It is a further object of this invention to provide a new and improved pre-exposure system and method for eliminating black edges around information appearing in prints or slides.
It is a further object of this invention to provide a new and improved pre-exposure system and method that has no degradation of surrounding image quality due to the passage of light-forming rays through a transparent medium.
Other objects and advantages of this invention will become apparent as the following description proceeds, which description should be considered together with the accompanying drawings.
FIG. 1 is a general overall schematic drawing of this invention;
FIG. 2 is a diagram of a photograph of a boat showing the information pre-exposed on filmstrip 11;
FIG. 3 is a perspective representation of the apparatus of this invention; and
FIG. 4 is an expanded view of the winding and rewinding mechanism of camera 13, which is shown in FIG. 3.
Referring now to the drawings in detail, and more particularly to FIG. 1, the reference character 11 represents a filmstrip that has a plurality of potential imaging areas 12. Filmstrip 11 is contained within camera 13 and filmstrip 11 has been wound out of the cartridge (not shown) and into a film roll (not shown). Camera 13 is positioned at one of the ends of light-tight box 14 and transparency 15 containing information 16 is positioned at the other end of box 14. A diffuse light source 17 is positioned outside box 14 behind transparency 16 to back-light box 14 with white light.
Diopter lens 18 is placed in front of camera taking lens 20 to focus the image of information 16 at location 21 of imaging area 12. Filmstrip 11 will be wound one imaging area at a time and the shutter of camera 13 tripped as location 21 of each imaging area 12 is individually exposed to light emitted by light source 17. Thus, information 16 will appear at a specific area of location 21 as a latent image when light from source 17 reaches location 21 via light imaging path 19, i.e., the light from source 17 will travel through transparency 15, lenses 18 and 20 to focus the image of information 16 at a specific area of location 21.
The shutter of camera 13 will be tripped 12 times if filmstrip 11 has room for 12 pictures and 24 times if filmstrip 11 has room for 24 pictures, or 36 times if filmstrip 11 has room for 36 pictures. Each shutter trip produces a nearly identical latent pre-exposure of information 16 on filmstrip 11 (varying only by the small shutter speed variations of each camera when using a constant light source, or by miniscule variations in flash output if using a stroboscopic flash).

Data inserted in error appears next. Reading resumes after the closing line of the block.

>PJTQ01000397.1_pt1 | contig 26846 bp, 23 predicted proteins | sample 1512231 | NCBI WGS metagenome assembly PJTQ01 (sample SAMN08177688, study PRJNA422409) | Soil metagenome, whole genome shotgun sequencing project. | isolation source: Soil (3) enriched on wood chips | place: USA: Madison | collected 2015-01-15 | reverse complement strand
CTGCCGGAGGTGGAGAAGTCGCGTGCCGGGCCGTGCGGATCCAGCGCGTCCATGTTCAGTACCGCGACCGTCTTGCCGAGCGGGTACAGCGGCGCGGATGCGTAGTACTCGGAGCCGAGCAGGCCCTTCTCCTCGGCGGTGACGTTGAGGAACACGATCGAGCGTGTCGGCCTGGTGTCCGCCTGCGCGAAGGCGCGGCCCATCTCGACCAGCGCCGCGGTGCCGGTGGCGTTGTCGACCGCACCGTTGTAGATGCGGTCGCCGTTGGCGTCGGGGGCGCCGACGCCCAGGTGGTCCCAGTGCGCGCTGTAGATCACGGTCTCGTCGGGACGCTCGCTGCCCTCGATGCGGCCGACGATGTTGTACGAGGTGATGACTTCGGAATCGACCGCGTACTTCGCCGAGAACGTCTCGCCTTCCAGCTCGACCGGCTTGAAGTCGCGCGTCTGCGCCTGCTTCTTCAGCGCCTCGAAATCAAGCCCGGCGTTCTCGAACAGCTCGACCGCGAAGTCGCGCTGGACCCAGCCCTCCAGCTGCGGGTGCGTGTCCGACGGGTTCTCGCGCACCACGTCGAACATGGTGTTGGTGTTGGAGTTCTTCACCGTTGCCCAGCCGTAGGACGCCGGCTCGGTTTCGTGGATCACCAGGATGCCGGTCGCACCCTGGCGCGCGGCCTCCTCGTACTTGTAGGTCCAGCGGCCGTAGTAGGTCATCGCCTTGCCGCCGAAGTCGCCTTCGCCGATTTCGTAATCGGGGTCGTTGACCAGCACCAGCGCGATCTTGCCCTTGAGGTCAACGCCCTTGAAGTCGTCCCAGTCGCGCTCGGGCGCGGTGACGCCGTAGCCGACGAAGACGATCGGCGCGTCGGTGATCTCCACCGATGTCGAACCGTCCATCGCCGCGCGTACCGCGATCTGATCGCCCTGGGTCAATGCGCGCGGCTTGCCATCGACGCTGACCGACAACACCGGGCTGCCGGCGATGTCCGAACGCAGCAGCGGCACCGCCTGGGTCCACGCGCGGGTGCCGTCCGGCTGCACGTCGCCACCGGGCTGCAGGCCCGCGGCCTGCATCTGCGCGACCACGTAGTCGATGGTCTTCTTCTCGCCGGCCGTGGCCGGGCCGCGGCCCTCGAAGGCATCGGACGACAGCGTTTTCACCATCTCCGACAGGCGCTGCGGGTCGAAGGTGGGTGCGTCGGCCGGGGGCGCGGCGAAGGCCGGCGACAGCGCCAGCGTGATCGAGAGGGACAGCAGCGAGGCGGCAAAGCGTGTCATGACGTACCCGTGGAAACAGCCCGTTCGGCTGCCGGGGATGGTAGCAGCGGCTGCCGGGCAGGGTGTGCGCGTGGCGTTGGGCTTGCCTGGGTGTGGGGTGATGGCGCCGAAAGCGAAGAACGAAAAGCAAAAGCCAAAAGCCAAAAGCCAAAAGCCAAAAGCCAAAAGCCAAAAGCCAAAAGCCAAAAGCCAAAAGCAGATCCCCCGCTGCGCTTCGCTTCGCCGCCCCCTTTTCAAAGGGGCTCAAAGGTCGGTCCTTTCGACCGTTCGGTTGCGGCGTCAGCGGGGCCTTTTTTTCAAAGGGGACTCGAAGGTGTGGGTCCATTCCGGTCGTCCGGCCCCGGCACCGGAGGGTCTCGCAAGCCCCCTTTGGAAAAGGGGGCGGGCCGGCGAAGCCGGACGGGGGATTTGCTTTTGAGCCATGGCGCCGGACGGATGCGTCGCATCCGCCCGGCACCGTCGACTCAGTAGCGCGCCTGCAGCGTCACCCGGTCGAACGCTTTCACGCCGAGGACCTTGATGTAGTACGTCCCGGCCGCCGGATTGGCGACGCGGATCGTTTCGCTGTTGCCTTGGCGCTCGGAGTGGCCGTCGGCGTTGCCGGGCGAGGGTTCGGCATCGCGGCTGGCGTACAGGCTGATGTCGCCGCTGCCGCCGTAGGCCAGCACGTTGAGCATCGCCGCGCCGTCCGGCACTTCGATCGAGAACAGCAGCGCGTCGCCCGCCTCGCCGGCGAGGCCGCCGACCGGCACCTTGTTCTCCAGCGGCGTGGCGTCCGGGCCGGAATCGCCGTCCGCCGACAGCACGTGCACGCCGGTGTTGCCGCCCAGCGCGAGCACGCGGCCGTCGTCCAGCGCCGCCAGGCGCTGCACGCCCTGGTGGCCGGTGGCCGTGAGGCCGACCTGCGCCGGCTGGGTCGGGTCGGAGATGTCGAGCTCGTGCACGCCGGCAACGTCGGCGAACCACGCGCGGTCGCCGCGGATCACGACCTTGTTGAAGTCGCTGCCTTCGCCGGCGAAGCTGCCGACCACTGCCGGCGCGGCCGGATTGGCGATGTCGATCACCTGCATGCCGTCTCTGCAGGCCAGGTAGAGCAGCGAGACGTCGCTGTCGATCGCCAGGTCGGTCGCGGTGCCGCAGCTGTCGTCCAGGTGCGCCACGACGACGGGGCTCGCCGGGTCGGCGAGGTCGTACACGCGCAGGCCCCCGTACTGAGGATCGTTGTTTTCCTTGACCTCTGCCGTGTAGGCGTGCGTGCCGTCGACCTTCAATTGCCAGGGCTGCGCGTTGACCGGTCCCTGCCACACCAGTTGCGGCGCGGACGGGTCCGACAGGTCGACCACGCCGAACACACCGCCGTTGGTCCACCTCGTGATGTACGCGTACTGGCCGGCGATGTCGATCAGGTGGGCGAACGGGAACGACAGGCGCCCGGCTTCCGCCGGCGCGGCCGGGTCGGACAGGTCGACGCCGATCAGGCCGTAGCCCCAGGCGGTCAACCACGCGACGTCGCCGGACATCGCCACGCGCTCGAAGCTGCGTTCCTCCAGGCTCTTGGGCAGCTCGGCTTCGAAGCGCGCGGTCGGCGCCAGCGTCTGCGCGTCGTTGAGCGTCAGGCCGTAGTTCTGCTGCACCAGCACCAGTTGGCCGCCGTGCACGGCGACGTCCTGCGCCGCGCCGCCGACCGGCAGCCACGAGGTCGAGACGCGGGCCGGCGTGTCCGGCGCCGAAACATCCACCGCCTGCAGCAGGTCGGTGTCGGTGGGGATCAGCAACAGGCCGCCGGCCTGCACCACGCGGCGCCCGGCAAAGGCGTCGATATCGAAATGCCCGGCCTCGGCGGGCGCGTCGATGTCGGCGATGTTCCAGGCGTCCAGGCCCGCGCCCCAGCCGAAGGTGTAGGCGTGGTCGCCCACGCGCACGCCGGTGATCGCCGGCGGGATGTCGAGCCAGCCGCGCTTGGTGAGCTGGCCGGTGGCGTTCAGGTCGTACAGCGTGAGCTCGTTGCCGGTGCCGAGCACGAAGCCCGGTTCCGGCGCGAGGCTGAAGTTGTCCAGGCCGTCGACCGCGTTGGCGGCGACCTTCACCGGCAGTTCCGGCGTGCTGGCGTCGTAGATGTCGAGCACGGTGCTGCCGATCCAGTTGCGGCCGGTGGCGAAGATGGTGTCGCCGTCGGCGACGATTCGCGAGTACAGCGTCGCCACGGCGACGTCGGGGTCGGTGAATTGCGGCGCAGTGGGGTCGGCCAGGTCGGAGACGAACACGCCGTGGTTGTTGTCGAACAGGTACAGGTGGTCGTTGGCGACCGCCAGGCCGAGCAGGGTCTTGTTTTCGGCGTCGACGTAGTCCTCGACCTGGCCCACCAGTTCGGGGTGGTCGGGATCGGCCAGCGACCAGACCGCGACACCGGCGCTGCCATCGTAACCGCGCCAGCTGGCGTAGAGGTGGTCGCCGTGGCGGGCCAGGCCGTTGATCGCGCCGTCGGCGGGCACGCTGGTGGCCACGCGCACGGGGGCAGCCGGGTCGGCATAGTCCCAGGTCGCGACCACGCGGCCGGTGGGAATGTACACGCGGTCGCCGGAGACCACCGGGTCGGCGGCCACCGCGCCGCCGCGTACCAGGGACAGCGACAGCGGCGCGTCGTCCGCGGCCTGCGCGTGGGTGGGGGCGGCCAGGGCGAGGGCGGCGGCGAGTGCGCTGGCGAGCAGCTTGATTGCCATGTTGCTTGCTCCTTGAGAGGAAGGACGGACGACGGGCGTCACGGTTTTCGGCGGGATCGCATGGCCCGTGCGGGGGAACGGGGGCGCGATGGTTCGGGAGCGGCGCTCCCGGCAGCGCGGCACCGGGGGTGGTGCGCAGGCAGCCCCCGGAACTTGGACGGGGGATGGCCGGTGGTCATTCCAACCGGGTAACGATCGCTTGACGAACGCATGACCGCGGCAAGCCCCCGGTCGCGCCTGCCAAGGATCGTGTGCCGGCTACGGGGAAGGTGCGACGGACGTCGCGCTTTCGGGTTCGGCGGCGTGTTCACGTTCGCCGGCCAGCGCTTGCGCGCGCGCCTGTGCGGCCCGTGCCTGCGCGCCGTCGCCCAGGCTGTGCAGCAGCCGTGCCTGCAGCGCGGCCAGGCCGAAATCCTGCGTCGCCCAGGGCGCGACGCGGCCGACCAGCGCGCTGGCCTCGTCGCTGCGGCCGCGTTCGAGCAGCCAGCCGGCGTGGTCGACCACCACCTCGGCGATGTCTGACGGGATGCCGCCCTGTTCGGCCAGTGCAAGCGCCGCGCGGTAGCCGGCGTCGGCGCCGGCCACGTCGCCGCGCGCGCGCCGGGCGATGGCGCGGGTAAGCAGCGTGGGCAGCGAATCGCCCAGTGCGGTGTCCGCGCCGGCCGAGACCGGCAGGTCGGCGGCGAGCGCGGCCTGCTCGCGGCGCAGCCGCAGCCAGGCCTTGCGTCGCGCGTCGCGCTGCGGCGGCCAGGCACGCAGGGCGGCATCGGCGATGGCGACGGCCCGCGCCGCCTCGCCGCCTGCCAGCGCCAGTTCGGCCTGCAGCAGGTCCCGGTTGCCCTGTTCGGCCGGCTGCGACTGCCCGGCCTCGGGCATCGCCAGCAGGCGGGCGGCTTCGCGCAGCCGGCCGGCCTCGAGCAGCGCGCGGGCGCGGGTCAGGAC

Camera 13 is removed from light-tight box 14 (and filmstrip 11 is rewound) and another camera is positioned at the previous location of camera 13 and the above procedure is repeated. As photographers subsequently take pictures with camera 13, exposures are made on all portions of imaging area 12 including those portions of areas 12 that contain information 16. Since filmstrip 11 stays in registration with the metering system of camera 13 during the winding operations, frame to frame positioning is maintained and prints or slides similar to the one shown in FIG. 2 may be obtained.
If a photographer used camera 13 to take a picture of a sailboat on a lake, a print similar to the one shown in FIG. 2 would be obtained. Sailboat 23 would be sailing on lake 24, while sun 25 is shining in sky 26 and information 16 will appear in the lower right-hand corner of print 22.
FIG. 3 is a perspective representation of the apparatus of this invention. A black-and-white or full color transparency 15 (with a black background) containing information 16, is positioned into logo frame 151. Logo frame 151 may contain a diffusion plate, a color correcting filter and/or color gel filters. Frame 151 is positioned at location 27, 28, 29 or 30 of light-tight box 14. In this instance frame 151 is positioned at location 28. When frame 151 is placed at location 28, information 16 will appear at the lower right-hand corner of print 22, i.e., at the position information 16 is shown in FIG. 2. If frame 151 was placed at location 27, information 16 will appear in the upper right-hand corner of print 22 and if frame 151 was placed at location 29, information 16 would appear in the lower left-hand corner of print 22. The placement of frame 151 in location 30 will cause information 16 to appear in the upper left-hand corner of print 22.